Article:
Children are increasingly vulnerable to recruitment and use by armed groups as conflicts around the world become more brutal, intense and widespread, UNICEF and the UN Special Representative for Children and Armed Conflict said today to mark the International Day against the Use of Child Soldiers.
“While Governments of the world have made progress to recognize children have no place in their armies, the recruitment of child soldiers is still a huge problem, especially with armed groups,” said Leila Zerrougui, the Special Representative of the Secretary-General for Children and Armed Conflict. ”Out of 59 parties to conflict identified by the Secretary-General for grave violations against children, 57 are named because they are recruiting and using child soldiers.”
UNICEF and the Office of the Special Representative call for urgent action to end grave violations against children including their recruitment and use by armed groups. Parties to conflicts must meet their obligations under International Law.
“The release of all children from armed groups must take place without delay. We cannot wait for peace to help children caught in the midst of war,” said UNICEF Deputy Executive Director Yoka Brandt. “Investing in ways to keep children away from the frontlines, including through education and economic support, is absolutely critical to their future and the future of their societies.”
Tens of thousands of boys and girls are associated with armed forces and armed groups in conflicts in over 20 countries around the world. Many have been victims of, witness to and forced participants in acts of unspeakable brutality.
In Afghanistan, despite progress to end the recruitment and use of children in national security forces, children continue to be recruited by parties to conflict such as the Haqqani Network and the Taliban. In the most extreme cases, children have been used as suicide bombers, to make weapons and transport explosives.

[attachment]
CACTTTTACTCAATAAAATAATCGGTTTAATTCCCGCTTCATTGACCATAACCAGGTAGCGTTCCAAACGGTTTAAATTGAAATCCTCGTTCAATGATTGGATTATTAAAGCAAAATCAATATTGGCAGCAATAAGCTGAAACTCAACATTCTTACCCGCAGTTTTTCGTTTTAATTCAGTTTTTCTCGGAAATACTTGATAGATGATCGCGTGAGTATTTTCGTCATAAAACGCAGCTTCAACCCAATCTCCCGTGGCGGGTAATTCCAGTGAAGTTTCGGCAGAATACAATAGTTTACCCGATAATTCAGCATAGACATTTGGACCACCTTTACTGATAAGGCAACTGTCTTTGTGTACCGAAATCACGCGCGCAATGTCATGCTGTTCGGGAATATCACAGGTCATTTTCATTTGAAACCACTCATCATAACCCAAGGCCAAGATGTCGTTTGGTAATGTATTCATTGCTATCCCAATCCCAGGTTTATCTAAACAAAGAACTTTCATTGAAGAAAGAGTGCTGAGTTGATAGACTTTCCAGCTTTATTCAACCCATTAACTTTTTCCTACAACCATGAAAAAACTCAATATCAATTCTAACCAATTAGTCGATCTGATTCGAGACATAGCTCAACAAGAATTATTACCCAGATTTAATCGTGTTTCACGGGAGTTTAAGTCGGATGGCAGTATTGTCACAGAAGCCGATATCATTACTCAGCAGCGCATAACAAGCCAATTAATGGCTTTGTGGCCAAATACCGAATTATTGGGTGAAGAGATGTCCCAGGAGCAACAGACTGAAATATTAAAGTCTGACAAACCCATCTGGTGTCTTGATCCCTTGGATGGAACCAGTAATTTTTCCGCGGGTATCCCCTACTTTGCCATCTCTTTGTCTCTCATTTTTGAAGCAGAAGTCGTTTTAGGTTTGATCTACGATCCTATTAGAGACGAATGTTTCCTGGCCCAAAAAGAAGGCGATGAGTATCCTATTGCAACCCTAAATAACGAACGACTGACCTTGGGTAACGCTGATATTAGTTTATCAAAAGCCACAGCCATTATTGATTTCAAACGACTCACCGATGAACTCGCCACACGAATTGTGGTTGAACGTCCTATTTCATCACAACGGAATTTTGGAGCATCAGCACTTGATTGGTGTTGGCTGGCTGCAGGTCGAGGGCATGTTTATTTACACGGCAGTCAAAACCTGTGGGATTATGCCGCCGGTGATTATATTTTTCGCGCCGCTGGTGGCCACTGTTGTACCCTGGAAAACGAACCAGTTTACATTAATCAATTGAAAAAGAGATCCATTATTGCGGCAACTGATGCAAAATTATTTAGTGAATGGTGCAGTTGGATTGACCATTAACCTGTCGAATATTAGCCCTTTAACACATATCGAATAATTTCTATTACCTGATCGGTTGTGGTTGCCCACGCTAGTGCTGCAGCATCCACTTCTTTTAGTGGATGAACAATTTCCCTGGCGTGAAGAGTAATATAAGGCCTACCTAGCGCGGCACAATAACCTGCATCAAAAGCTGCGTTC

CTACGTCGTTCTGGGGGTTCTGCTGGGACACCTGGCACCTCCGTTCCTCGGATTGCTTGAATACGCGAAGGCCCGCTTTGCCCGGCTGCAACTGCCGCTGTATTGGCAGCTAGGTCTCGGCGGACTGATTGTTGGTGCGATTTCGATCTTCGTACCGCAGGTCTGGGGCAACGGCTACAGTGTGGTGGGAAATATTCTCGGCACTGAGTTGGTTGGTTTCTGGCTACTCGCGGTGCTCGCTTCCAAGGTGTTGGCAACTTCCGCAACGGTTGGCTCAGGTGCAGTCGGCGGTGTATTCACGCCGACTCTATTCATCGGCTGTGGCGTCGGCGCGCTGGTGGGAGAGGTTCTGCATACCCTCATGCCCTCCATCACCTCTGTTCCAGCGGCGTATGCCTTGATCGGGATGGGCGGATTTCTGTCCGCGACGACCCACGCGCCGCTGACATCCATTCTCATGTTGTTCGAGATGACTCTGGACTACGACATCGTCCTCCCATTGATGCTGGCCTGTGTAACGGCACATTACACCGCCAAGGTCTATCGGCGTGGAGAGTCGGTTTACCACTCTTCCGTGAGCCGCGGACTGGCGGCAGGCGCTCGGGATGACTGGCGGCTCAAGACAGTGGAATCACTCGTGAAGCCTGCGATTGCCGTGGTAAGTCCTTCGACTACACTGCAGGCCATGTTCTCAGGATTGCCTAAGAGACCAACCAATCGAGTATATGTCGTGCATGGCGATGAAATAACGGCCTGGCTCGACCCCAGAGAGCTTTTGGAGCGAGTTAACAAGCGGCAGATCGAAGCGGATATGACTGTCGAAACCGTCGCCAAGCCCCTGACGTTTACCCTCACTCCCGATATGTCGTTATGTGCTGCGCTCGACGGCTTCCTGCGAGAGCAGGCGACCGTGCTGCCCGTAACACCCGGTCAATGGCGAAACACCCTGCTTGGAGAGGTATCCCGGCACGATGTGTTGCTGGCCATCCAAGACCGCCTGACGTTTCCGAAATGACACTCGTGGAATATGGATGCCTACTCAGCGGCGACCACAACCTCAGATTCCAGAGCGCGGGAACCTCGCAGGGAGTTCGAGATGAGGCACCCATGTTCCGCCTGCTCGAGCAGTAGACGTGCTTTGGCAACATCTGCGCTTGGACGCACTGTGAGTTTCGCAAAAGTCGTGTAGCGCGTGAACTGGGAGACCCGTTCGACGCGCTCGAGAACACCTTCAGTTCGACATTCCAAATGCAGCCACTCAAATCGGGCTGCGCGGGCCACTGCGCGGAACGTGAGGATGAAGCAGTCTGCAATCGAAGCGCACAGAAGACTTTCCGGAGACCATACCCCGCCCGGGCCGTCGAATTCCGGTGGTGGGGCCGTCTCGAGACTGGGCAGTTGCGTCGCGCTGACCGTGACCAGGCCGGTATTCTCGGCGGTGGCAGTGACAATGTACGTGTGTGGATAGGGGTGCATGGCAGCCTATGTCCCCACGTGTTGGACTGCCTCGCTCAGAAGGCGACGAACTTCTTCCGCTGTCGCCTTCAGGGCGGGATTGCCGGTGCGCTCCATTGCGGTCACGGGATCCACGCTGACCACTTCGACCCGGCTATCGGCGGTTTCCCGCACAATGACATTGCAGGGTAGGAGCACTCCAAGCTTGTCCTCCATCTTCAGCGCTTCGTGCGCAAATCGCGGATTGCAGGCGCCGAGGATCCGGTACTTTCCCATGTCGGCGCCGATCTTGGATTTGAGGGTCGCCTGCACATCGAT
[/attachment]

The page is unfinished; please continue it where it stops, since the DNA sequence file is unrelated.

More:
In the Central African Republic, boys and girls as young as eight years old were recruited and used by all parties to the conflict to take direct part in inter-ethnic and religious violence.
In the Democratic Republic of the Congo, the United Nations documented new cases of recruitment of children by multiple armed groups operating in the eastern part of the country. The children, in some cases as young as 10, were recruited and used as combatants, or in support functions such as porters and cooks. Girls were reportedly used as sex slaves or were victims of other forms of sexual violence.
In Iraq and Syria, the advances by ISIL and the proliferation of armed groups have made children even more vulnerable to recruitment. Children as young as 12, are undergoing military training and have been used as informants, to patrol, to man checkpoints and to guard strategic locations. In some cases, they have been used as suicide bombers and to carry out executions.
UNICEF works with partners to support children once they are released from armed groups. This includes reunifying them with their families and providing them with health care, basic necessities and psychological support as well as access to education and training programmes.
Just recently, the gradual release of approximately 3,000 children from the South Sudan Democratic Army (SSDA) Cobra Faction began. More than 500 children have been released in the past two weeks and are receiving support to return to civilian life. Further releases are expected over the next month.
About the International Day against the Use of Child Soldiers
The international Day against the Use of Child was initiated in 2002 when the Optional Protocol to the Convention on the Rights of the Child on the Involvement of Children in Armed Conflict entered into force on February 12, 2002. This protocol was adopted by the General Assembly of the United Nations in May 2000 and has been ratified by 159 states.
About the Special Representative of the Secretary-General for Children and Armed Conflict
The Special Representative of the Secretary-General for Children and Armed Conflict serves as the leading UN advocate for the protection of children affected by armed conflict and brings the voice of children affected by war to the UN’s highest bodies. Since 1999, the systematic engagement of the UN Security Council has established a strong framework allowing the Special Representative and the UN system to denounce, engage with parties to conflict and respond to grave violations against children.
For more information about the Office of the Special Representative, visit: www.childrenandarmedconflict.un.org
UNICEF promotes the rights and wellbeing of every child, in everything we do. Together with our partners, we work in 190 countries and territories to translate that commitment into practical action, focusing special effort on reaching the most vulnerable and excluded children, to the benefit of all children, everywhere. For more information about UNICEF and its work visit: www.unicef.org.
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